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FAQ: What is Superwash Wool?

LB Collection Superwash MerinoSuperwash wool is a wool yarn that is machine washable and, therefore, will not felt.

Each hair of wool is made up of scales. Felting occurs when these scales bind together. The superwash process prevents the scales from binding in one of two ways. Some superwash wools are given an acid bath that removes its scales. Alternatively, the yarn can be coated with a polymer or resin; this is essentially a protective coating for the yarn to prevent felting. A yarn can be treated with either or both methods to become superwash.

It's important to remember that excessive heat (such as with a hot setting on a washing machine or dryer) can damage a superwash coating, which may lead to felting. That is why we recommend cold washing and flat drying with our superwash wools. Also, keep in mind that superwash wools tend to stretch a little more than normal. This is because the scales of the yarn cannot bind together. It's especially important to do a proper gauge swatch with a superwash wool to see how your yarn will stretch.

A final thing worth noting is that not all washable yarns are superwash. This is because superwash is a patented process. Washable wools that are not superwash may have very different washing and drying instructions, so it's important to always follow your yarn label's care instructions.

Want to try some superwash wool? Check out our LB Collection Superwash Merino and Superwash Merino Cashmere. For more answers to popular questions, visit our FAQ.

Tagged In:
  • http://blog.lionbrand.com/2011/02/02/superwash-merino-my-go-to-yarn/ Superwash Merino: My Go-To Yarn | Lion Brand Notebook

    [...] Quick tip for working with the LB Collection Superwash Merino: Block your gauge swatch!  All of my projects have looked like new after being machine washed and dried, but I was surprised by how much my projects grew after getting wet.  For more information about superwash wool, check out Jess’s blog post “What is Superwash Wool?“ [...]

  • Cathy

    I made a beautiful cabled sweater out of the superwash merino cashmere, which fit me perfectly. I washed the sweater to block it, and it grew. A lot!! The sweater now fits loosely, and the sleeves are about four inches too long. I'm going to attempt to take the sleeves out and shorten them. I had never worked with a superwash yarn before, so I didn't block my swatch first to check the gauge. A hard lesson learned, but I wanted to warn others before they made the same mistake.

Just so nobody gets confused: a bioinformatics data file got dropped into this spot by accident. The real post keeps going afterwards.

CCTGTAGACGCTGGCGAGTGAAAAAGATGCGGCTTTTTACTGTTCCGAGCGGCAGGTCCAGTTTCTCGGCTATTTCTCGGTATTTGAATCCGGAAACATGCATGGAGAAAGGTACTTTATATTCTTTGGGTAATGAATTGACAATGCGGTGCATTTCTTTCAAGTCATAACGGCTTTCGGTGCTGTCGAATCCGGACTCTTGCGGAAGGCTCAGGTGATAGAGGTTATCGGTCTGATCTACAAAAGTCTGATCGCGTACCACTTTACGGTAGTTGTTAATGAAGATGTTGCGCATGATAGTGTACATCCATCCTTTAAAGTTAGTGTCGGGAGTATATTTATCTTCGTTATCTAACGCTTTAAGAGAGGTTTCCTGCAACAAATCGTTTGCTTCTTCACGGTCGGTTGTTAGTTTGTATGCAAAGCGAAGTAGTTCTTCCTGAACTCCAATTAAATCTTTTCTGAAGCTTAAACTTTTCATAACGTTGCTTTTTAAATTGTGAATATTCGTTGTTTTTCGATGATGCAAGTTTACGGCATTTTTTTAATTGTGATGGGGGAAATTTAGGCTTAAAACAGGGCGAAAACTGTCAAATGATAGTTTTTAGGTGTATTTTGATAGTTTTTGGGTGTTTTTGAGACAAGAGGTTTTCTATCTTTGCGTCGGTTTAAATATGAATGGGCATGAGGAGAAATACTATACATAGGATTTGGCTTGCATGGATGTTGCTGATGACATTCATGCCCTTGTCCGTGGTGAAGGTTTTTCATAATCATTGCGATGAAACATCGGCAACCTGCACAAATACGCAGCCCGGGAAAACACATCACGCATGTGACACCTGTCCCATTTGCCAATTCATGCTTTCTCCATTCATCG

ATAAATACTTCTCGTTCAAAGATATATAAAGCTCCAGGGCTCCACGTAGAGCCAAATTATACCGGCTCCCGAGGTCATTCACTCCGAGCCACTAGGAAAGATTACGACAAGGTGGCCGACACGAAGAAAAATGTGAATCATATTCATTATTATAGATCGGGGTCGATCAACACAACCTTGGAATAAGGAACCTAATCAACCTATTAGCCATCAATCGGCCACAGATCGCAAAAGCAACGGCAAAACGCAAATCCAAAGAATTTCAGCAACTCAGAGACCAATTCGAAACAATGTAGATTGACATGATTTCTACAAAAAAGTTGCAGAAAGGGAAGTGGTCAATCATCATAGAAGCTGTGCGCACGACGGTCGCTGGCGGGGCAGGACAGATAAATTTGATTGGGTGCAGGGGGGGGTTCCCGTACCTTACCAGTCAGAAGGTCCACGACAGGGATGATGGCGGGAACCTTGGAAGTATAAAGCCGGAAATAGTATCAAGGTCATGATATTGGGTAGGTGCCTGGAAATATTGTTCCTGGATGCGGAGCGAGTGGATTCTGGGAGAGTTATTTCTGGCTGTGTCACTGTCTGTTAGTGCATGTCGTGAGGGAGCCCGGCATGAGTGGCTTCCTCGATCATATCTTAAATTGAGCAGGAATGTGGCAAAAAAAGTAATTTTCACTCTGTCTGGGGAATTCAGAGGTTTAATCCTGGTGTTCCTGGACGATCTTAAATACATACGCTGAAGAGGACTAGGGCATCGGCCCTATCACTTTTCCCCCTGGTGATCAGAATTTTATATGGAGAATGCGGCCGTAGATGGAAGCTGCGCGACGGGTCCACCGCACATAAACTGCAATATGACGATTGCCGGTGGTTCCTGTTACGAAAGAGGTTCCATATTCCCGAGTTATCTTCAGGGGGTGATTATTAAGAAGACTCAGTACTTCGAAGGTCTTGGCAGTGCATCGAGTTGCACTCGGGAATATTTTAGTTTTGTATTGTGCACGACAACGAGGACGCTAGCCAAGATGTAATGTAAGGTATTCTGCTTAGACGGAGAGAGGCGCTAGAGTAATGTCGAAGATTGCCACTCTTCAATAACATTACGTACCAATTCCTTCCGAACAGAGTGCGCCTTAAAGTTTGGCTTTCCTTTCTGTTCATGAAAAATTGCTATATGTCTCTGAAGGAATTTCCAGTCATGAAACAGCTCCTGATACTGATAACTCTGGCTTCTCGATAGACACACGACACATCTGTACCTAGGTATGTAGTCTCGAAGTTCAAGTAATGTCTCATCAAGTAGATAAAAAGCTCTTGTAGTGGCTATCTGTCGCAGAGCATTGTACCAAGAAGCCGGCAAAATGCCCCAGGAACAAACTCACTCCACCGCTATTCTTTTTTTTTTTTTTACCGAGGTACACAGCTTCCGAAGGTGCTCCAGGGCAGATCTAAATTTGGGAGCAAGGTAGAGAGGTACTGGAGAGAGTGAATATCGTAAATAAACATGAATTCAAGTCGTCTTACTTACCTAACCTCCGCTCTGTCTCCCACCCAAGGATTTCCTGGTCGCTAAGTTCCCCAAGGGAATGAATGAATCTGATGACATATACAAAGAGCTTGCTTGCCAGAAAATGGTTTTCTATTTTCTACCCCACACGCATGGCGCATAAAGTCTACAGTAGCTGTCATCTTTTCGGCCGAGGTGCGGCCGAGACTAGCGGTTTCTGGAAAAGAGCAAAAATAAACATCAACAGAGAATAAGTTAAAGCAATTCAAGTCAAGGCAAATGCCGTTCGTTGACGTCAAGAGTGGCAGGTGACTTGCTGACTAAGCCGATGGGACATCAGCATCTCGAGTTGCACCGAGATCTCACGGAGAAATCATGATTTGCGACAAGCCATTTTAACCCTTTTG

• Thisplaceistemporary

    Thanks for your notes. I'm knitting a pair of socks out of a superwash merion for a girlfriend of mine's birthday and am deciding how long to knit the foot of the sock. After reading your notes, I'm going shorter rather than longer. THANKS ♥ I'll also always knit my gauge swatch AND WASH & BLOCK IT!

  • http://bagsbycarol.wordpress.com/2012/03/12/if-a-yarn-tells-you-it-isnt-feltable-believe-it/ If a yarn tells you it isn’t feltable…believe it! | Knitting from the stash…

    [...] came the superwash — I checked online and found an overview of what makes superwash, well, superwash — and the disclaimer was don’t dry it — don’t abuse it by [...]

  • http://www.maglia-uncinetto.it/2012/come-impedire-a-un-capo-in-lana-pura-di-allargarsi/ - Maglia-Uncinetto.it

    [...] lana pura al 100%, purché non trattata antinfeltrente (superwash) non corre nessun rischio di “cedere e ingigantirsi”, al limite quello che può avvenire è il [...]

  • http://ilashdesigns.wordpress.com/2012/09/29/handspun-yarn-gauges-super-bulky/ Handspun Yarn Gauges – Super Bulky? « ilashdesigns

    [...] in wool.  Here’s a great place to start reading about wool – wiki wool.  I use superwash merino - my top of the line fiber – colors are striking it is super soft and fluffy, has luster (a [...]